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Ashes to Ashes, Concrete to Concrete

This is not really about a funeral but a memorial for my dad. He had told everyone that he wanted his ashes spread over a body of water near his childhood home. So my mom hires a boat and invites all the relatives.

Now my immediate family did not live in this area and only saw them every couple of years or so because of the distance. Even so, during these visits most of the near-by relatives would be invited to my grandparent’s house for dinner and socializing. Always missing was Aunt Miriam. I never knew when very young why Aunt Miriam was not invited but later heard how she was mad at some relative or another. Because of this, I don’t really remember Aunt Miriam at all.

The day of the memorial everyone is to meet at my grandparent’s house. We are all getting re-acquainted because we had not seen each other in several years. Then Aunt Miriam arrives. She introduces herself and soon starts in on who is going to ride with whom down to the harbor. Then she says that she is not driving and everyone will have to move their cars so she can leave her car closer to the house. This starts a discussion on who should move their cars and who is driving to the harbor. This is about 5 minutes before we are scheduled to leave for the boat ride. Aunt Rita comes in and asks what the problem is? Someone says that we need to move cars so those that aren’t driving can park closer to the house. Aunt Rita says, “Who is causing all this problem now? Oh, let me guess…. It’s Miriam.” Cars get moved and we finally made it down to the boat.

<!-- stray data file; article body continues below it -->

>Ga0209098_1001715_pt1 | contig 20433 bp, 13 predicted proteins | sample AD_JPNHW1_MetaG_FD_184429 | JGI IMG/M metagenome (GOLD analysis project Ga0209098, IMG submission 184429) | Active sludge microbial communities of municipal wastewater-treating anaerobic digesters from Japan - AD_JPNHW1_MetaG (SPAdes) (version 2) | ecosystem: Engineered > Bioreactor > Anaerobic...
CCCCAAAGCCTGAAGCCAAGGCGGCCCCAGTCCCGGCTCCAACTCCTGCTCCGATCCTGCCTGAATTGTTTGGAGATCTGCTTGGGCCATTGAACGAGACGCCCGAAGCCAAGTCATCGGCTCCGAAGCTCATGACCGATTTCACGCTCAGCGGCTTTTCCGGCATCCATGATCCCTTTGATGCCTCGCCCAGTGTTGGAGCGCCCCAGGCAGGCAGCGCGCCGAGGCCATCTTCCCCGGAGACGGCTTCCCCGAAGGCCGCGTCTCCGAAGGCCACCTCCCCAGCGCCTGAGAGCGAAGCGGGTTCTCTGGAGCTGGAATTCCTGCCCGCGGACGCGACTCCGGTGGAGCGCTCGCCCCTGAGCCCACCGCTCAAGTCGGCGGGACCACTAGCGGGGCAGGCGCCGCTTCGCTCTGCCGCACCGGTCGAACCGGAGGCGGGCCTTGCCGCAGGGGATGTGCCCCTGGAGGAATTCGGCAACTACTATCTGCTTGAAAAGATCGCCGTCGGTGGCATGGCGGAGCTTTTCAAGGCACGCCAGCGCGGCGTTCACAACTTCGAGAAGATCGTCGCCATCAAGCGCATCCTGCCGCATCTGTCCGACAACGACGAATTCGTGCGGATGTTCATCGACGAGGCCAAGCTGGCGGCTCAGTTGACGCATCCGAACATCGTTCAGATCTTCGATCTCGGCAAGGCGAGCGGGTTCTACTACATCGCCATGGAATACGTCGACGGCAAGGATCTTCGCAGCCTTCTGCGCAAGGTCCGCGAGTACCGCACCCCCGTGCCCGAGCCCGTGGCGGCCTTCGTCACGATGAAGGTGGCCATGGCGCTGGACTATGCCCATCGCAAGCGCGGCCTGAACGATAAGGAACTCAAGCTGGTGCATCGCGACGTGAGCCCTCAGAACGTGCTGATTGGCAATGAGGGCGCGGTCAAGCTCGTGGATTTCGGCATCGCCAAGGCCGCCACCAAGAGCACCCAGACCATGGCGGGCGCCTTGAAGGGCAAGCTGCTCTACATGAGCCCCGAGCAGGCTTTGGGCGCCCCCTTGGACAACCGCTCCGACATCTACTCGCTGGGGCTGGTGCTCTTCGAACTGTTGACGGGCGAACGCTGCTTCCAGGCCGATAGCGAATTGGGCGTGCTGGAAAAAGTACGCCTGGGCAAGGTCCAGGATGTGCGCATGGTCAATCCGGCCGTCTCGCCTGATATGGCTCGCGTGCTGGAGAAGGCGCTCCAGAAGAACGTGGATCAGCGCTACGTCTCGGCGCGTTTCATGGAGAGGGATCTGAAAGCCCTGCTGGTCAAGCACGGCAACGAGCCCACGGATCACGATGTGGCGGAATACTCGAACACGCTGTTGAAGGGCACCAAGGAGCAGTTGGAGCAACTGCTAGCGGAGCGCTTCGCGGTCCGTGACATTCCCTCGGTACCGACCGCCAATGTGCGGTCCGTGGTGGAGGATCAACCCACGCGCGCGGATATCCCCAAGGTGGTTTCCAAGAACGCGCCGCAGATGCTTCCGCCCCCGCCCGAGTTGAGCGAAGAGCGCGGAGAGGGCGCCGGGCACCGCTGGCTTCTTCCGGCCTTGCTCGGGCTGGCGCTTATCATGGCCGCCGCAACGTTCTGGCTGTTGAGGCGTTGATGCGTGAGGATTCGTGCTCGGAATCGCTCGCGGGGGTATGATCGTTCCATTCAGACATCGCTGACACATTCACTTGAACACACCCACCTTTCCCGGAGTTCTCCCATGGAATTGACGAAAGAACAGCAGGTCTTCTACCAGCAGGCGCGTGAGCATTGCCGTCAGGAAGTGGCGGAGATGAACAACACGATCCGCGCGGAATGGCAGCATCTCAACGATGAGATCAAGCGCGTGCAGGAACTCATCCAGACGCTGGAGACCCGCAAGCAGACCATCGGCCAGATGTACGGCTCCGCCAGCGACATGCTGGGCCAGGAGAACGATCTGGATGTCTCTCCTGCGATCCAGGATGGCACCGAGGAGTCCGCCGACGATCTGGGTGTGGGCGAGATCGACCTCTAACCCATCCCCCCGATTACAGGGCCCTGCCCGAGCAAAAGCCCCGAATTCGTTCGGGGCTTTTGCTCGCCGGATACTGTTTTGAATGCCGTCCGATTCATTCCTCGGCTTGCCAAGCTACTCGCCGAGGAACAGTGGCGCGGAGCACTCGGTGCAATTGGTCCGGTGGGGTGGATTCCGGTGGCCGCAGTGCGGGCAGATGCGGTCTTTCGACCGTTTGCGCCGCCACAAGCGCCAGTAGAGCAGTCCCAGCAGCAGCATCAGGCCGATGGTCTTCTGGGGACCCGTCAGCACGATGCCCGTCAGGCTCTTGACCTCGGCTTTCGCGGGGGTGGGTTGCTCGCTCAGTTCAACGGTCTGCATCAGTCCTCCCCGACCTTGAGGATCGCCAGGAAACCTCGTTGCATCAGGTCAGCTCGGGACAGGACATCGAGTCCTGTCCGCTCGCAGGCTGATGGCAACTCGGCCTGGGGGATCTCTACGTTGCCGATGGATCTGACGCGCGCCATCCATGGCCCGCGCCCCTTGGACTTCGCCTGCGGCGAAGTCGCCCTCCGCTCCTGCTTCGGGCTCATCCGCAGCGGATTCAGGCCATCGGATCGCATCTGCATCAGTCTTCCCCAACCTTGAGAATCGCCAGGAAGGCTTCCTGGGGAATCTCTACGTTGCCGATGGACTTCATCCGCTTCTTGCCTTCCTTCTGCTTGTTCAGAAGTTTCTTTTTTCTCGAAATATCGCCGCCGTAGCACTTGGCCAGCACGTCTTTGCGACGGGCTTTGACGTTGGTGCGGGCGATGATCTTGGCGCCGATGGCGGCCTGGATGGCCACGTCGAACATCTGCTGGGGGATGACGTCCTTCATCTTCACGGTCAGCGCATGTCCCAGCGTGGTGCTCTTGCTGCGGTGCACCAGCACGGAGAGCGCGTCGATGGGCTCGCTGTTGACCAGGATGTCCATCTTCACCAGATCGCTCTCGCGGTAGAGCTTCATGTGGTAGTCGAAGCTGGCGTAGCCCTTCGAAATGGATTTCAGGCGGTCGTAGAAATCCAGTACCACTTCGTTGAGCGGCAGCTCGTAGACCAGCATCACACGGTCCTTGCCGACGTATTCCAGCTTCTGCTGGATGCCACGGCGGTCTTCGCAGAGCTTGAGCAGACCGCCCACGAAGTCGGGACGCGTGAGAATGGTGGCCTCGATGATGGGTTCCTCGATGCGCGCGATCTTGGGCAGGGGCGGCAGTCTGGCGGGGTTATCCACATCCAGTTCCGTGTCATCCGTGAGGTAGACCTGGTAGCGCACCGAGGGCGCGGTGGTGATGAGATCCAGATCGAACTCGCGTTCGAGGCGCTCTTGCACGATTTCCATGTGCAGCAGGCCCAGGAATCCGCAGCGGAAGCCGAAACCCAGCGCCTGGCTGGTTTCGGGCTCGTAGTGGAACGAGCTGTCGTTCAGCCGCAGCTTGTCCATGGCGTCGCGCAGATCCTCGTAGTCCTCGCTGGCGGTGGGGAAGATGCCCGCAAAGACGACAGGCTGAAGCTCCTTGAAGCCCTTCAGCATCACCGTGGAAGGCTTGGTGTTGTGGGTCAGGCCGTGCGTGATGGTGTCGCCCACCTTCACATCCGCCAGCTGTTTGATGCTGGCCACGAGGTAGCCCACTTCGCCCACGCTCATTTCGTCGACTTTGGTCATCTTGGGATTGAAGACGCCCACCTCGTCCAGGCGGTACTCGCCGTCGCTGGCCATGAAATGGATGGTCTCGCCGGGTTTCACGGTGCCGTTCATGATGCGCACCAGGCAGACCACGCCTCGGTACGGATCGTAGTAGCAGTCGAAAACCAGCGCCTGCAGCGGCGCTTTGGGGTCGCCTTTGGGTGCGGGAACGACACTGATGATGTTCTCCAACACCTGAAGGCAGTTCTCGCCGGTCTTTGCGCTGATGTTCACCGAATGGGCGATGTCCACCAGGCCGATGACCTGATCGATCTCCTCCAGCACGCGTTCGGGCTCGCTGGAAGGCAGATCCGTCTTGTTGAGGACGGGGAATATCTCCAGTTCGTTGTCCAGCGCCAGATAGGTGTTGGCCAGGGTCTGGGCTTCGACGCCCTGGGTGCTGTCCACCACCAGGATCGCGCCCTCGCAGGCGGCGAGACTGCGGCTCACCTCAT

Now this is the weird part. Aunt Miriam comes over to sit by me and I make polite conversation with her for a few minutes. Typical things, the kids, where I live now, my husband, etc. Then she starts in, ” Why are we on the boat?”

“We are spreading the ashes.”

“Oh, he was cremated? You know, you don’t really get their ashes. Yes, that’s not allowed. You just get a box of concrete. That’s what I call it, concrete, because that’s what it looks like. They have to keep the real ashes for 7 years in case there was foul play. Yep, in case they have to be checked later. Besides, I know that there is only this much left of the body after cremation.”  At this point she holds out her pinky finger to demonstrate the size. “That’s right. Only this much. The rest is just concrete.”  At this point, I notice another relative and make a point of saying, “Oh, there’s Jane. I need to catch up with her right now.”  Later, when the ashes were dumped, she said, “See, concrete,” to those nearby her.

Later on the ride back, Aunt Miriam was sitting near Cousin Mark. I walked by and she said to Cousin Mark, “Oh, there’s Patricia. I was telling her the real story of the ashes.”  Mark raised his eyebrows but I just shrugged my shoulders and moved on.

The whole incident was just so weird. I told my brother about it later and had a bit of a laugh about her craziness. He had been on the boat but was talking with someone else during the revelation. 10-07-08

{ 2 comments… add one }
  • Kitty November 8, 2009, 7:22 pm

    What a strange woman and what peculiar behaviour! She’s entirely wrong regarding cremation, of course, though I suspect you figured that out as soon as she started talking!

  • Patti March 16, 2010, 3:09 am

    Okay, even if she thought this how cold/heartless can you be to tell the daughter?

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